As a high school Physics teacher, objectively scored questions are a boon when evaluating a learner’s performance, in a system that values the student based on the marks scored in an examination. I must admit that in my own evaluation process, the system I follow is not as insightful as those prescribed in this course, however, there are some practices that I do follow, and some that I would like to improve upon, under the guidance of the assessment system prescribed by the Central Board of Secondary Education’s (CBSE) curriculum, and my school.

The questions designed for, and implemented in examinations conducted as part of the summative assessment are perhaps the most scrutinized amongst all other forms of assessment. In addition, there is a heavy reliance on questions asked in past public examination papers, or those set by authors of textbooks. The usual practice for most exams is to copy questions from these dated sources as it has been vetted by experts on education, and it also provides a clear rubric on how we, as teachers, can evaluate the student’s understanding of a particular topic.

In my assessment practice, it is easier for me to provide feedback to students through descriptive-type and numerical-type questions. It is also easy for me to explain to the student, and in some cases even the learner’s parent(s), of the mistakes made, and what needs to be done so that the learner does not repeat these once again. In my experience, I have found that the student will, over a period of time be able to reflect on their own performance (for example, working towards understanding a concept, or to work on their time-management skills to complete a test within the given time limit). These goals are similar to what can be achieved through SQ3R, as Dr. Brown described in his second interview[1]. This is because in these types of questions, it is unproblematic to see if the learner lacks understanding in the concept taught, or if there are concerns regarding the child’s ability to calculate mathematical solutions to problems.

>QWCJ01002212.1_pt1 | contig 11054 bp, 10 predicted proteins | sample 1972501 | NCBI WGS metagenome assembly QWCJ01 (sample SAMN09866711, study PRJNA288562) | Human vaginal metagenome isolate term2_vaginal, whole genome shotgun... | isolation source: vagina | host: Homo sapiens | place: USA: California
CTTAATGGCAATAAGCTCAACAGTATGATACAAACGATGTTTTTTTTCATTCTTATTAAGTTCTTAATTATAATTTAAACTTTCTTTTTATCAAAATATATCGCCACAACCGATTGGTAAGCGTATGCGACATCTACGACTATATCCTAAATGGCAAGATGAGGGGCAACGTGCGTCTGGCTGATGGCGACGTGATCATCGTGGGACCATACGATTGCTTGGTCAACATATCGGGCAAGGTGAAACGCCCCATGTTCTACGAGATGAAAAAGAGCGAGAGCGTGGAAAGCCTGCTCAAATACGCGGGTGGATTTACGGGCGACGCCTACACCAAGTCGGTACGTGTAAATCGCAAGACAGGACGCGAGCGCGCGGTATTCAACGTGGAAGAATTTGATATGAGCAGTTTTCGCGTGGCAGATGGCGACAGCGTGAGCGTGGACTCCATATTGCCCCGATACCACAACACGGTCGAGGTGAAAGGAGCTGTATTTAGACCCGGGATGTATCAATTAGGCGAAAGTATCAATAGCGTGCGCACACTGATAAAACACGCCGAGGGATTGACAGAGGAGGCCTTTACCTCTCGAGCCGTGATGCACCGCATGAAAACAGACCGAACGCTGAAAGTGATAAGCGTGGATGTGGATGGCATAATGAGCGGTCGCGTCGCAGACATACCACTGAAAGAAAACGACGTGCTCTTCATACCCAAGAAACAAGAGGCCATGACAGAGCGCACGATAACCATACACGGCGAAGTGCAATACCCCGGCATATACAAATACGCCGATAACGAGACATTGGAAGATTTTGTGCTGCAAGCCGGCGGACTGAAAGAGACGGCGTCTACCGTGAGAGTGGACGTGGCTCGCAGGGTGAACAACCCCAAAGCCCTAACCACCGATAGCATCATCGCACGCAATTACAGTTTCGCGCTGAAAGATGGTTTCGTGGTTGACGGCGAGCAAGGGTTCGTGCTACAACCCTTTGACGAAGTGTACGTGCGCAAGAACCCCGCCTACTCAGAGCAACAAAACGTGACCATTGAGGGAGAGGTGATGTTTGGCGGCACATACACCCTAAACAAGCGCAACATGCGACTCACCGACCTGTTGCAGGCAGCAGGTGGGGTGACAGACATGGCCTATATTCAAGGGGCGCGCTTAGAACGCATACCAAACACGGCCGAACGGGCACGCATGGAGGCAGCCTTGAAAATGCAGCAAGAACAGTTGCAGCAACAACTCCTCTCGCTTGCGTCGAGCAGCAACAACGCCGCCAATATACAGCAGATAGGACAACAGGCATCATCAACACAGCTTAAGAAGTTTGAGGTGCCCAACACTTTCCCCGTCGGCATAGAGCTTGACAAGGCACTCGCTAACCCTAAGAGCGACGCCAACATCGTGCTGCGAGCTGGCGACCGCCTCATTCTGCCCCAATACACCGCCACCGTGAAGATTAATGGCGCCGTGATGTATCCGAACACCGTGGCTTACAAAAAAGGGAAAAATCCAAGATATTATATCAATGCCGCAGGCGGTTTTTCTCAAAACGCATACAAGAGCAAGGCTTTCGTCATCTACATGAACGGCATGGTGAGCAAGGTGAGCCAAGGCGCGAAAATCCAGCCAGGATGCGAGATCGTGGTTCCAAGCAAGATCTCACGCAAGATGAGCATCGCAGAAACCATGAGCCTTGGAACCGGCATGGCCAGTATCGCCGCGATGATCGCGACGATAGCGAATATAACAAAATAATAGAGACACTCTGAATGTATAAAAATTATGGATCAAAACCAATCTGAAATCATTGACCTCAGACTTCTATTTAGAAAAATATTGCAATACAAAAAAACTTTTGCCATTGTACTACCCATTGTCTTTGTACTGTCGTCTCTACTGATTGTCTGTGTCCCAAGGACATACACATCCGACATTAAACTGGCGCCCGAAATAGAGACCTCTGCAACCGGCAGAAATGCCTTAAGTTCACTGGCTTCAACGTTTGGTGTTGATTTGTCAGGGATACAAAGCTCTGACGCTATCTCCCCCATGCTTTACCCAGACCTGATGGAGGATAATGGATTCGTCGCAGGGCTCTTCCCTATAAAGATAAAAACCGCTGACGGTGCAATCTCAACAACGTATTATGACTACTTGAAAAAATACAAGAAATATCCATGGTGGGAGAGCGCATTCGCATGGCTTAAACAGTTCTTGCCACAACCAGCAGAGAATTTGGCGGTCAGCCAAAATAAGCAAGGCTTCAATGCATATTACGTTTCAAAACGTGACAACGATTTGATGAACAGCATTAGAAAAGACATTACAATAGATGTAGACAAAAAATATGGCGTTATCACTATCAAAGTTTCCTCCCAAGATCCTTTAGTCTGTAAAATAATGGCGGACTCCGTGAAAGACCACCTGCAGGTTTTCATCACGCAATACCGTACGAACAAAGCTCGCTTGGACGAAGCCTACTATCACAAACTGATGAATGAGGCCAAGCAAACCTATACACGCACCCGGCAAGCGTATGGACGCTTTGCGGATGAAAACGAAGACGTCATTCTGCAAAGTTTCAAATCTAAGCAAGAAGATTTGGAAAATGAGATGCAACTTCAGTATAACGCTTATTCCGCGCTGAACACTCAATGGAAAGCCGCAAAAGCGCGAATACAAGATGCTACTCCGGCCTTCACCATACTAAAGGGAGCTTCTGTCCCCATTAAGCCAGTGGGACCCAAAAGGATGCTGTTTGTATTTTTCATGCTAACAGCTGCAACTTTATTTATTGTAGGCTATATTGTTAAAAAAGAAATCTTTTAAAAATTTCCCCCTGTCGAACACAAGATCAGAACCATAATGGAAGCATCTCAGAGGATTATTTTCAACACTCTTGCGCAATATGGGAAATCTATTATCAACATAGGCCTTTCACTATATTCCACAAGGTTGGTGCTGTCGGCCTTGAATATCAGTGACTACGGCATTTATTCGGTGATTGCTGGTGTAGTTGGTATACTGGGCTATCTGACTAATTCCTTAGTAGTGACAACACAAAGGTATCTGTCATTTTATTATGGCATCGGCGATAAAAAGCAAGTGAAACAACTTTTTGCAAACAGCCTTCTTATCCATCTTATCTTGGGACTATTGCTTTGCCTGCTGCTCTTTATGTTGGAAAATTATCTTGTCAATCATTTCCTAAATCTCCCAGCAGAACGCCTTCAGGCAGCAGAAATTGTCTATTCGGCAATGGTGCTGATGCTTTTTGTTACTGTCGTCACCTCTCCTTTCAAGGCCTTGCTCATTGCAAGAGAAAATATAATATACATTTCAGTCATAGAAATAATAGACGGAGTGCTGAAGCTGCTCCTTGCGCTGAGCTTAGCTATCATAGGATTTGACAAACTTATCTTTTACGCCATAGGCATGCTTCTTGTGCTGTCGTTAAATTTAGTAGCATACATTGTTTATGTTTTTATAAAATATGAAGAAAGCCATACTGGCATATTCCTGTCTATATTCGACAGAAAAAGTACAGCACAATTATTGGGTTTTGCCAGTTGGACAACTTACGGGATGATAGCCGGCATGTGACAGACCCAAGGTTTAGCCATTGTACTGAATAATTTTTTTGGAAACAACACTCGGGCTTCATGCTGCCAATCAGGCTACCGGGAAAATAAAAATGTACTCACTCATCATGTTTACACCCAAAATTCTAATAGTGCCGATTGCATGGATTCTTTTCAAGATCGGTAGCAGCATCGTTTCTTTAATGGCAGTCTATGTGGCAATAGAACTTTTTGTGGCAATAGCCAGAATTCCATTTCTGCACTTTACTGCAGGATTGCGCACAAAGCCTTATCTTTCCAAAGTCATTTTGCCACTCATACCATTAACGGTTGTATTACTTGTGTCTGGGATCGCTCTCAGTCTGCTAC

However, this straightforward gathering of information is reduced when it comes to assessing the student’s performance in a multiple choice question, or even a binary-choice question. I find that in most cases, the evaluation is of surface understanding (remembering and understanding as per Bloom’s Taxonomy) of the topic or concept taught. It is rare to see a multiple-choice question be analytical without having to reference information that may be beyond what is taught in the classroom. Hence, these types of questions help me to understand if a particular topic is understood, but I am unable to evaluate if the student is able to demonstrate a deeper understanding of the same topic or concept. In the near future, I would like to change this by creating multiple-choice questions that will be more analytical and evaluative in nature[2], and thus make a more informed and meaningful decision.

In conclusion, objectively scored assessment helps me provide precise feedback to students, and also equips them with the tools to be reflective of their own performance in their summative assessments. Primarily, this kind of scoring allows me to understand and reflect on my own teaching methodology for certain topics. My area of improvement will be in the creation and implementation of binary- and multiple-choice type questions, so that I can provide a better answer to myself, my students and the administration of my school to the question “who needs to be taught what next”.

[1] https://www.coursera.org/learn/learning-assessment/lecture/H4LS5/interview-two

[2] Kamtet, W., Dechsri, P. & Tuentrakulchai, T. (2011). Proceedings of IAEA ’11: Development of Science Test Items . Manila, Philippines: IAEA.

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